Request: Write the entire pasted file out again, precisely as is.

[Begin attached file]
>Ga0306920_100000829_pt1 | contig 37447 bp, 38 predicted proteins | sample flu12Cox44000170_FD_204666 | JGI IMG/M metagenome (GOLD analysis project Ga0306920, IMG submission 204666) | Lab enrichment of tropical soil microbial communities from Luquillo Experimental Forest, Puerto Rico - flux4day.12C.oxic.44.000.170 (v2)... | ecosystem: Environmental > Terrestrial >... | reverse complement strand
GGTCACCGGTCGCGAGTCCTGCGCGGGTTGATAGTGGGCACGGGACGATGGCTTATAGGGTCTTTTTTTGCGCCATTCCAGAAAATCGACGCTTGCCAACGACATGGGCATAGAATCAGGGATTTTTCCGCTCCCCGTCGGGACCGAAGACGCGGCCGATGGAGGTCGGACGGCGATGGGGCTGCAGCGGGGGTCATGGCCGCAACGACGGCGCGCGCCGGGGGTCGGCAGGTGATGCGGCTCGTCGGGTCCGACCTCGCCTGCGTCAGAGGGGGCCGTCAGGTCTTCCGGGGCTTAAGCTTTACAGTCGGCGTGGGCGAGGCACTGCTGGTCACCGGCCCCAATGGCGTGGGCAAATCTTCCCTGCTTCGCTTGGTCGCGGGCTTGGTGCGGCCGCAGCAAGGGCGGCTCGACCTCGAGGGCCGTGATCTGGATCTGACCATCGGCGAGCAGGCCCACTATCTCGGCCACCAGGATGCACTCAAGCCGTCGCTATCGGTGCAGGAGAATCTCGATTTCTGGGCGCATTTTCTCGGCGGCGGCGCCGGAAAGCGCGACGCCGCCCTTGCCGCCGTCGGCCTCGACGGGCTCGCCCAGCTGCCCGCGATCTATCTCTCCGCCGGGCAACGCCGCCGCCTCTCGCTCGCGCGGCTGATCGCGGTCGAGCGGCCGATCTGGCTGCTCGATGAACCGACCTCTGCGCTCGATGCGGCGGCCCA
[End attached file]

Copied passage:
>Ga0306920_100000829_pt1 | contig 37447 bp, 38 predicted proteins | sample flu12Cox44000170_FD_204666 | JGI IMG/M metagenome (GOLD analysis project Ga0306920, IMG submission 204666) | Lab enrichment of tropical soil microbial communities from Luquillo Experimental Forest, Puerto Rico - flux4day.12C.oxic.44.000.170 (v2)... | ecosystem: Environmental > Terrestrial >... | reverse complement strand
GGTCACCGGTCGCGAGTCCTGCGCGGGTTGATAGTGGGCACGGGACGATGGCTTATAGGGTCTTTTTTTGCGCCATTCCAGAAAATCGACGCTTGCCAACGACATGGGCATAGAATCAGGGATTTTTCCGCTCCCCGTCGGGACCGAAGACGCGGCCGATGGAGGTCGGACGGCGATGGGGCTGCAGCGGGGGTCATGGCCGCAACGACGGCGCGCGCCGGGGGTCGGCAGGTGATGCGGCTCGTCGGGTCCGACCTCGCCTGCGTCAGAGGGGGCCGTCAGGTCTTCCGGGGCTTAAGCTTTACAGTCGGCGTGGGCGAGGCACTGCTGGTCACCGGCCCCAATGGCGTGGGCAAATCTTCCCTGCTTCGCTTGGTCGCGGGCTTGGTGCGGCCGCAGCAAGGGCGGCTCGACCTCGAGGGCCGTGATCTGGATCTGACCATCGGCGAGCAGGCCCACTATCTCGGCCACCAGGATGCACTCAAGCCGTCGCTATCGGTGCAGGAGAATCTCGATTTCTGGGCGCATTTTCTCGGCGGCGGCGCCGGAAAGCGCGACGCCGCCCTTGCCGCCGTCGGCCTCGACGGGCTCGCCCAGCTGCCCGCGATCTATCTCTCCGCCGGGCAACGCCGCCGCCTCTCGCTCGCGCGGCTGATCGCGGTCGAGCGGCCGATCTGGCTGCTCGATGAACCGACCTCTGCGCTCGATGCGGCGGCCCA